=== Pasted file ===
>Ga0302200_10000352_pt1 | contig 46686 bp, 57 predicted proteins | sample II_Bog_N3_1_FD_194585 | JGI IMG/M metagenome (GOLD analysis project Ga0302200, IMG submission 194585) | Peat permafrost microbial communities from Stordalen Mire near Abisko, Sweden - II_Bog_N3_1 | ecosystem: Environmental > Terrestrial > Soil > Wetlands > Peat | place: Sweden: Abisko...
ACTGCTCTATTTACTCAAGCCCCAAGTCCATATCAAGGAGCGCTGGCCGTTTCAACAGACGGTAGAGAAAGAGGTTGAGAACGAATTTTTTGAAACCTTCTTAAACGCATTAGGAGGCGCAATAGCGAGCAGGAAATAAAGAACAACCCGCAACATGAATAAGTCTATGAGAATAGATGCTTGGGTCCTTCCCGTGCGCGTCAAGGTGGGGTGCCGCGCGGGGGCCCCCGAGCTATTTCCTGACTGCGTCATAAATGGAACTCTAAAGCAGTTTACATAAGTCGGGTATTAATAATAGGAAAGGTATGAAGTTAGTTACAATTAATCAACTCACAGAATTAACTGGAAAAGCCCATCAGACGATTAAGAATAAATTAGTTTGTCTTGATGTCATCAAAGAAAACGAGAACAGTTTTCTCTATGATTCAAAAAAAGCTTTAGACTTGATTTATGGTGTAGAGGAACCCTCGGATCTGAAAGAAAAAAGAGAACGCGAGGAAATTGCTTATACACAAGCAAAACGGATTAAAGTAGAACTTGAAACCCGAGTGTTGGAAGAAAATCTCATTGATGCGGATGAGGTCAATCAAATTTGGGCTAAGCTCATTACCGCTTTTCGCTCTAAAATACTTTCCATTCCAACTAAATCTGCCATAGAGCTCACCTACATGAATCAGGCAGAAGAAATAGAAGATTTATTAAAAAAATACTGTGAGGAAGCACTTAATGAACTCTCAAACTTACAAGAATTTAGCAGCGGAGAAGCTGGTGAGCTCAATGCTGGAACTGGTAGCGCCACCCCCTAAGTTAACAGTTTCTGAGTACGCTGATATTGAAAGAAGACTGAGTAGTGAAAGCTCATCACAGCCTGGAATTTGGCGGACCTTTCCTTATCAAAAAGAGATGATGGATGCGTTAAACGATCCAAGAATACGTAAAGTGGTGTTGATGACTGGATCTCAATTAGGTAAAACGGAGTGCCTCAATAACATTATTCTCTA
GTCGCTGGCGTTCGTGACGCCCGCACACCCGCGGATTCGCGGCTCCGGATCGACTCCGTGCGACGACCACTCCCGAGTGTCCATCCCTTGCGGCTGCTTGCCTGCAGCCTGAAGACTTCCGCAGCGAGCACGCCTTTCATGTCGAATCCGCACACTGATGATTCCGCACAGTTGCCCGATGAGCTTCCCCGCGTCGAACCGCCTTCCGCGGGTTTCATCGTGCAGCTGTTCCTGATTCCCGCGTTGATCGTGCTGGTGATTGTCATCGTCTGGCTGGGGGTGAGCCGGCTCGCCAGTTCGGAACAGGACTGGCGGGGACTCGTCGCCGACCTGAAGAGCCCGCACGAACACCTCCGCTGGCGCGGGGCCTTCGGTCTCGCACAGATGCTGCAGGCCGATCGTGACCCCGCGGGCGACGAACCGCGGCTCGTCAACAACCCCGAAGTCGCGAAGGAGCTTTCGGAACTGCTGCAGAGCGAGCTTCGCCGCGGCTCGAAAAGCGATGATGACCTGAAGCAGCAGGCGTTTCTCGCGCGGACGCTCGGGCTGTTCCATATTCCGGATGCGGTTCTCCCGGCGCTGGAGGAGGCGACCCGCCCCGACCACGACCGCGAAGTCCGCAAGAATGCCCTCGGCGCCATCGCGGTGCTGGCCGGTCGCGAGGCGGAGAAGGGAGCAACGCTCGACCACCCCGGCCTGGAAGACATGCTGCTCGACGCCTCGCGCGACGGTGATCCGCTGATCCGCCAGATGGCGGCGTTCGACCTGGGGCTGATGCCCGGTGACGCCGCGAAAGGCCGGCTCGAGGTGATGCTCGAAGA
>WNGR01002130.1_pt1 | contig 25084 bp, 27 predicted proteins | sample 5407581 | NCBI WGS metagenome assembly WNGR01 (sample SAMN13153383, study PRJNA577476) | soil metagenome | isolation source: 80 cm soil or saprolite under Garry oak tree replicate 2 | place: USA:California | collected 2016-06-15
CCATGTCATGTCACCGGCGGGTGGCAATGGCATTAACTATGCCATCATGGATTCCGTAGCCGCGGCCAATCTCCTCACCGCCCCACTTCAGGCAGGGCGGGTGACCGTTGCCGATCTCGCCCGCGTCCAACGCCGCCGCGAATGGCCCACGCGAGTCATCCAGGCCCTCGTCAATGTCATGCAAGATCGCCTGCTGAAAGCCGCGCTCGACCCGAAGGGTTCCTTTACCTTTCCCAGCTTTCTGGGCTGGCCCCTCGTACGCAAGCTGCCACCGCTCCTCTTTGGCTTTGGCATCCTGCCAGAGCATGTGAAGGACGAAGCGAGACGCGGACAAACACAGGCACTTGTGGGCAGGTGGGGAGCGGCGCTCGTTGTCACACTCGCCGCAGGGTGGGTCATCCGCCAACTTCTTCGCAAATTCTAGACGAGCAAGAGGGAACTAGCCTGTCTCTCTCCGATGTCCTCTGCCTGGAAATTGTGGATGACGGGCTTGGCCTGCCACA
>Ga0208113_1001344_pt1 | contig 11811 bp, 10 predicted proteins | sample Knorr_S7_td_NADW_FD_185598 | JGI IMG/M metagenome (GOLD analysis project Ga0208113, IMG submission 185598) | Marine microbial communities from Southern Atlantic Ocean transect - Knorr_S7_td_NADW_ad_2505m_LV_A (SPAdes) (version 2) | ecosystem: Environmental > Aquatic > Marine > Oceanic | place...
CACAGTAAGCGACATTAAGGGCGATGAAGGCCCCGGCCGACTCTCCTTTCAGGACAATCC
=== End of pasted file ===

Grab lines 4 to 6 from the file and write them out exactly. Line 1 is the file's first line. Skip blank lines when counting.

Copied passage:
>WNGR01002130.1_pt1 | contig 25084 bp, 27 predicted proteins | sample 5407581 | NCBI WGS metagenome assembly WNGR01 (sample SAMN13153383, study PRJNA577476) | soil metagenome | isolation source: 80 cm soil or saprolite under Garry oak tree replicate 2 | place: USA:California | collected 2016-06-15
CCATGTCATGTCACCGGCGGGTGGCAATGGCATTAACTATGCCATCATGGATTCCGTAGCCGCGGCCAATCTCCTCACCGCCCCACTTCAGGCAGGGCGGGTGACCGTTGCCGATCTCGCCCGCGTCCAACGCCGCCGCGAATGGCCCACGCGAGTCATCCAGGCCCTCGTCAATGTCATGCAAGATCGCCTGCTGAAAGCCGCGCTCGACCCGAAGGGTTCCTTTACCTTTCCCAGCTTTCTGGGCTGGCCCCTCGTACGCAAGCTGCCACCGCTCCTCTTTGGCTTTGGCATCCTGCCAGAGCATGTGAAGGACGAAGCGAGACGCGGACAAACACAGGCACTTGTGGGCAGGTGGGGAGCGGCGCTCGTTGTCACACTCGCCGCAGGGTGGGTCATCCGCCAACTTCTTCGCAAATTCTAGACGAGCAAGAGGGAACTAGCCTGTCTCTCTCCGATGTCCTCTGCCTGGAAATTGTGGATGACGGGCTTGGCCTGCCACA
>Ga0208113_1001344_pt1 | contig 11811 bp, 10 predicted proteins | sample Knorr_S7_td_NADW_FD_185598 | JGI IMG/M metagenome (GOLD analysis project Ga0208113, IMG submission 185598) | Marine microbial communities from Southern Atlantic Ocean transect - Knorr_S7_td_NADW_ad_2505m_LV_A (SPAdes) (version 2) | ecosystem: Environmental > Aquatic > Marine > Oceanic | place...